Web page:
Cardi B does not in fact like it.
The rapper recently shared her thoughts on the missing Titanic submersible—specifically Brian Szasz, the stepson of missing billionaire Hamish Harding, admitting that he attended a Blink-182 concert amid continued efforts to locate and rescue his stepfather and the four other missing crew members. And it's safe to say she doesn't quite agree with his actions.
"People is like, 'Well what is he supposed to do?," Cardi said on her June 20 Instagram Story. "'Be sad at the house? Is he supposed to go look for himself?' Yes."
The 30-year-old noted that if she was the one missing, she would expect those who love her to show a little more concern. "You supposed to be at the house sad," she continued. "You supposed to be crying for me. You supposed to be right next to the phone waiting to hear any updates about me."
The "WAP" singer also reflected on the idea of money buying happiness.
"Isn't it sad that you a whole f--king billionaire and nobody gives a f--k about you?" Cardi asked. "That's crazy. I'd rather be broke. I'd rather be broke and poor, but knowing that I'm loved."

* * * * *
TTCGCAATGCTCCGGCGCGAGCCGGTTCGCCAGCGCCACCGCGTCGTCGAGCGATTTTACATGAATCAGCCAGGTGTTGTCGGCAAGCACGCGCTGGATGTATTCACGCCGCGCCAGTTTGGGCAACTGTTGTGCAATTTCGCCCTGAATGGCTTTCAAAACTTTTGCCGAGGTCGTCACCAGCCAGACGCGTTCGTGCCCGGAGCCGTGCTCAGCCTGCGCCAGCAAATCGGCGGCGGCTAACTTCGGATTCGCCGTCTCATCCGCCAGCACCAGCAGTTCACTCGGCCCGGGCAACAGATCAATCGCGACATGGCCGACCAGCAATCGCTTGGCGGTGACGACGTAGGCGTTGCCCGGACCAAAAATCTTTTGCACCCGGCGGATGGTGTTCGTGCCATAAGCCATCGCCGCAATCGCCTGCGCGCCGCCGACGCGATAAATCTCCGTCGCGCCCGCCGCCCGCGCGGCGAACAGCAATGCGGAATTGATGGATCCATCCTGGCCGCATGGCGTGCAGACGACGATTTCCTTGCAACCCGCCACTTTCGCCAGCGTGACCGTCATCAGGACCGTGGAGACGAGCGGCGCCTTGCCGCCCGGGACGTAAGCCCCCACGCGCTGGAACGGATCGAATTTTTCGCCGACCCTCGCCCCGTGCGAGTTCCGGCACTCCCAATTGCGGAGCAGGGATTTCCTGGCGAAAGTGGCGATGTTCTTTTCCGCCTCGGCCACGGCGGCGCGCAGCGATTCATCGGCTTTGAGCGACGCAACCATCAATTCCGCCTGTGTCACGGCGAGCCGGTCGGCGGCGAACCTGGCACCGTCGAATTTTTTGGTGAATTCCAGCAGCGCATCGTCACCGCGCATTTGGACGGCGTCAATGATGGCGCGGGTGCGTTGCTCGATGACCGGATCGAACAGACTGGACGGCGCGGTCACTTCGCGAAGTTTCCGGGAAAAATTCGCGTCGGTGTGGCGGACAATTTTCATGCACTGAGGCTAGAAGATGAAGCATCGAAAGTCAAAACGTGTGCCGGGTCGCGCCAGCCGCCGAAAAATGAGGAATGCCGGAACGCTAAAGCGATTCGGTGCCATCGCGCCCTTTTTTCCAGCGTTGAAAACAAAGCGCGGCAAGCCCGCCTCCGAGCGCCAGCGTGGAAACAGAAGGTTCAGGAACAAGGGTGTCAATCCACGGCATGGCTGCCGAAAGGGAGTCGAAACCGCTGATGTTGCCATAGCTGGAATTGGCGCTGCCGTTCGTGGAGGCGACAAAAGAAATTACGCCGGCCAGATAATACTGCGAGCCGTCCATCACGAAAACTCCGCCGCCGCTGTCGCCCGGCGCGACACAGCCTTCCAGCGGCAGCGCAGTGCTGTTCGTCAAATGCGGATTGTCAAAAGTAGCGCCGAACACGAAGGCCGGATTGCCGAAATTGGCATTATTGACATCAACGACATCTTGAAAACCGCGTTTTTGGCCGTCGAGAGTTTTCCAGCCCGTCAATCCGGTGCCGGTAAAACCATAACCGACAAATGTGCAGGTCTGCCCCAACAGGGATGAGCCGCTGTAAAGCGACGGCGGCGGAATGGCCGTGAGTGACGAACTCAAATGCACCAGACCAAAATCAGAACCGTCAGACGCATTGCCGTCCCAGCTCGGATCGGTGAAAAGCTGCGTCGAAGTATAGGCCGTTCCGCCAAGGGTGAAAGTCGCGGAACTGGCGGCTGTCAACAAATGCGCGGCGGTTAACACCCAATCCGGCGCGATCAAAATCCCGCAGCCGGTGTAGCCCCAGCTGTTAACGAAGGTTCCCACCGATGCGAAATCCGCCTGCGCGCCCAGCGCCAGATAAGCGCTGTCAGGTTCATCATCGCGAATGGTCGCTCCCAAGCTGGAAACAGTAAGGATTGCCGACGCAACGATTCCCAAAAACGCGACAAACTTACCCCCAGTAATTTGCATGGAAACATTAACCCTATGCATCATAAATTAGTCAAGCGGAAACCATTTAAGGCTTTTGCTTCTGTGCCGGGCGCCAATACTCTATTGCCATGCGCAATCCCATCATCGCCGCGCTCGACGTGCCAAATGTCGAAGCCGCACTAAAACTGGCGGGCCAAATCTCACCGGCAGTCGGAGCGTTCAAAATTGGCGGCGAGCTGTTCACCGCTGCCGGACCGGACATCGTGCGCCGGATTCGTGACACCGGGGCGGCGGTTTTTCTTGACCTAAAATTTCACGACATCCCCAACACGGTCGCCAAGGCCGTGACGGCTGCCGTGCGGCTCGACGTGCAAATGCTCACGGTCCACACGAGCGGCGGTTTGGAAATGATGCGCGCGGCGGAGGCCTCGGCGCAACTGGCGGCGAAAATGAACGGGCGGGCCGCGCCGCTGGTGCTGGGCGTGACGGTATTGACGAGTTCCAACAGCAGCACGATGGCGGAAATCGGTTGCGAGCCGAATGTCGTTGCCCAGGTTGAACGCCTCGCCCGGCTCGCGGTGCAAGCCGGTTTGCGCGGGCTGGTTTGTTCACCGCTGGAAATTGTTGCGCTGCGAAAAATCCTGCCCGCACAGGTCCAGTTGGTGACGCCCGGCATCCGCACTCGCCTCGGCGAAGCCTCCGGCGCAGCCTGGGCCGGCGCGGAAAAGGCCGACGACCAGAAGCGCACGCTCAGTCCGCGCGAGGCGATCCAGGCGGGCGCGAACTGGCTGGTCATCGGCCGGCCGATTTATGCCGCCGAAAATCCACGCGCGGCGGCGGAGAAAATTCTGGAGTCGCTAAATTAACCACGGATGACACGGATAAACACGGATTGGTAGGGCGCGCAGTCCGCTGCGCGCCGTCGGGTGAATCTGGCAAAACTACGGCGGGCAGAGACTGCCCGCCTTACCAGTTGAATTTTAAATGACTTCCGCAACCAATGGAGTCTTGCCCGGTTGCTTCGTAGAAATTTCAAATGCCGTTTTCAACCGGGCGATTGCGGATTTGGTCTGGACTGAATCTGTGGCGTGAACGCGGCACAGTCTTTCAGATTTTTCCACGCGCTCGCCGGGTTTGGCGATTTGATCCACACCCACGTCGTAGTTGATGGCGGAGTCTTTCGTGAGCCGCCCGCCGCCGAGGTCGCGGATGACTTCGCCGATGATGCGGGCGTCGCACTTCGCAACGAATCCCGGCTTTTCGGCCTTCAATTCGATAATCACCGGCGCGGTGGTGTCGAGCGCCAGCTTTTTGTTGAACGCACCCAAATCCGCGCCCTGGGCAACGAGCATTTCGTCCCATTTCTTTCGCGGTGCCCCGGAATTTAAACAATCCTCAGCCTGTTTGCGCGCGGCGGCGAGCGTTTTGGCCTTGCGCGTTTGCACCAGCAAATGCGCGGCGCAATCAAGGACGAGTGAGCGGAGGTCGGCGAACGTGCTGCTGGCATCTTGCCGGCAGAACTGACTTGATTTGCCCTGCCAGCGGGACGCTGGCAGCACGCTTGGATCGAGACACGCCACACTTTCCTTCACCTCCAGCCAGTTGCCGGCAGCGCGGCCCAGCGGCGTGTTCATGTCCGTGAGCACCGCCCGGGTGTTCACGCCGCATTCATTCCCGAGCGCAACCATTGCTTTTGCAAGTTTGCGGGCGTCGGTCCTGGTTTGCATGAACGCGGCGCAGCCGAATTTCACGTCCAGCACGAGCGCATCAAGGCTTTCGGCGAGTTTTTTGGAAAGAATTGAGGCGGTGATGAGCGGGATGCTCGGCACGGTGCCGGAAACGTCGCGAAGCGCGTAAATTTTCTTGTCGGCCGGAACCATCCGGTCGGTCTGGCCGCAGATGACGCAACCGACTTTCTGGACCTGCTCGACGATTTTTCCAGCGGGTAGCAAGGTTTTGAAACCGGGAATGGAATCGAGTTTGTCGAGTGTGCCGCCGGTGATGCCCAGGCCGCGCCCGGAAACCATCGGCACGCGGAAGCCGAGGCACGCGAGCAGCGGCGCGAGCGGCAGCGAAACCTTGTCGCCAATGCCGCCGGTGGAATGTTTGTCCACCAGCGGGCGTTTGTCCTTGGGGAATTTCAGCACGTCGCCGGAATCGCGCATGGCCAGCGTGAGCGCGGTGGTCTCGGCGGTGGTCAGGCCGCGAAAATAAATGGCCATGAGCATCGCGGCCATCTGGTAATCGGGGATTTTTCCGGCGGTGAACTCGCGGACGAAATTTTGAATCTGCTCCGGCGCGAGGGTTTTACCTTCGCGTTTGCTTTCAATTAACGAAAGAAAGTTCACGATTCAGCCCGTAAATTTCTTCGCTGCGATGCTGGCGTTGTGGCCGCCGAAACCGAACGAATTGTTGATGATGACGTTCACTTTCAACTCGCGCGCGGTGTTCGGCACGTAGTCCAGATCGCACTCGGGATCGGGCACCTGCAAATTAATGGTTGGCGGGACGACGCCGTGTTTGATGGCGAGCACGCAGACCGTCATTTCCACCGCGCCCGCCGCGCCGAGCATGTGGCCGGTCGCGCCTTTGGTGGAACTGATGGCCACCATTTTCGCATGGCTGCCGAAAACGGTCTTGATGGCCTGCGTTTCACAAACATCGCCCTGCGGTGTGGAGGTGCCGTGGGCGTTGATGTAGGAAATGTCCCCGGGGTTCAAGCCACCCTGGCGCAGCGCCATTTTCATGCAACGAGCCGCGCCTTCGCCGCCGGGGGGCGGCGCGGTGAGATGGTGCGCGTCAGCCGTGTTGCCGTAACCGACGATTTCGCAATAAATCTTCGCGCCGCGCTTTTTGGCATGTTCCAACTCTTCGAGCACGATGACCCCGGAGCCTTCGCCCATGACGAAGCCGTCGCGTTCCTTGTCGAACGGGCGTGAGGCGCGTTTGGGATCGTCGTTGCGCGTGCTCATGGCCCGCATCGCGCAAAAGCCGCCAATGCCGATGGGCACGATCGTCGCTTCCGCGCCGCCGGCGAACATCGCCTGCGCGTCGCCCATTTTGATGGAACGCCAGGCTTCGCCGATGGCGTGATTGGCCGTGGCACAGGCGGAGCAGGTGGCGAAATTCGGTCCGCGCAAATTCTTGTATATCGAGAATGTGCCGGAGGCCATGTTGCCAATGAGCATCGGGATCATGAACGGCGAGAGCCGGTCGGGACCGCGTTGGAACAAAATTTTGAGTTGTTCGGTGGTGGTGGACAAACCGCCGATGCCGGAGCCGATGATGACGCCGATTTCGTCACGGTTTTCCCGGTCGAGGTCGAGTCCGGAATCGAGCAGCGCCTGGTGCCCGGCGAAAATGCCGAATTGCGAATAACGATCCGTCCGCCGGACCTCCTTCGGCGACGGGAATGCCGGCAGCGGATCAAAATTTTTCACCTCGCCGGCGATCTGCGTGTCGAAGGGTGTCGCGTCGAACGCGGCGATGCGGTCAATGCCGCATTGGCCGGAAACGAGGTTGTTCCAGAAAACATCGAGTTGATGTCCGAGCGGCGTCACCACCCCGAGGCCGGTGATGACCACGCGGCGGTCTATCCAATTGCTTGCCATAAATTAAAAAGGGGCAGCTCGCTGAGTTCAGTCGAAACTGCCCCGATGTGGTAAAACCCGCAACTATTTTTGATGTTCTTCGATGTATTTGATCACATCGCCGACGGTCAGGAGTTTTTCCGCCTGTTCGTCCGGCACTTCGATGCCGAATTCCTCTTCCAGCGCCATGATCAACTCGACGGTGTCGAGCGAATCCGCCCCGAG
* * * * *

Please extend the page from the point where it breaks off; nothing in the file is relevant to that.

The rapper's comments come one day after Brian shared a photo from a Blink 182 concert in a since-deleted June 19 Facebook post. Alongside the image, according to screenshots obtained by multiple outlets, he wrote, "It might be distasteful being here but my family would want me to be at the blink-182 show as it's my favorite band and music helps me in difficult times!"
And amid criticism he's received online over his attending at the show, the 37-year-old is defending himself.
"Yes I went to @blink-182 last night," he wrote on his Instagram Stories June 20 alongside a photo of him at the venue. "What am I supposed to do sit at home and watch the news? Not sorry this band has helped me through hard times since 1998."
As for why he deleted the original post? He added on Facebook that his mother Linda "asked me to delete all related posts."
The 21-foot submersible and its five passengers disappeared on June 18 during a mission to explore the wreckage of the RMS Titanic, which is more than 350 miles off the coast of Newfoundland, Canada.
Over the last 24 hours, a significant update has emerged amid the race to find the missing deep-sea vessel, which is owned by OceanGate Expeditions. U.S. Coast Guard officials shared that a Canadian aircraft was redirected to a particular part of the search area after it "detected underwater noises in the search area."
"As a result, ROV operations were relocated in an attempt to explore the origin of the noises," their June 21 statement shared to Twitter read. "Those ROV searches have yielded negative results but continue."
Keep reading to learn more about the five crew members currently missing aboard the Titanic submersible: